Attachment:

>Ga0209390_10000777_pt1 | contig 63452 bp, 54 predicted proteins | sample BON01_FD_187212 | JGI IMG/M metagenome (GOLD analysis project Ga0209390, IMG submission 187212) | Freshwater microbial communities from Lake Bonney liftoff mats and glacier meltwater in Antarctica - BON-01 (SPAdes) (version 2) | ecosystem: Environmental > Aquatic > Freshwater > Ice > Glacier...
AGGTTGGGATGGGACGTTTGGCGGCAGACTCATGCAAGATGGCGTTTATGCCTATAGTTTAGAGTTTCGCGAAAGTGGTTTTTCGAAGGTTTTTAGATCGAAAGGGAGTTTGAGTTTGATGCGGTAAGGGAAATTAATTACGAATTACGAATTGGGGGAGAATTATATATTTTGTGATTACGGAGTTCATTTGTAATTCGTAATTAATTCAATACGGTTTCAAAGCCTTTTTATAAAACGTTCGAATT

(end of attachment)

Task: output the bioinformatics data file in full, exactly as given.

>Ga0209390_10000777_pt1 | contig 63452 bp, 54 predicted proteins | sample BON01_FD_187212 | JGI IMG/M metagenome (GOLD analysis project Ga0209390, IMG submission 187212) | Freshwater microbial communities from Lake Bonney liftoff mats and glacier meltwater in Antarctica - BON-01 (SPAdes) (version 2) | ecosystem: Environmental > Aquatic > Freshwater > Ice > Glacier...
AGGTTGGGATGGGACGTTTGGCGGCAGACTCATGCAAGATGGCGTTTATGCCTATAGTTTAGAGTTTCGCGAAAGTGGTTTTTCGAAGGTTTTTAGATCGAAAGGGAGTTTGAGTTTGATGCGGTAAGGGAAATTAATTACGAATTACGAATTGGGGGAGAATTATATATTTTGTGATTACGGAGTTCATTTGTAATTCGTAATTAATTCAATACGGTTTCAAAGCCTTTTTATAAAACGTTCGAATT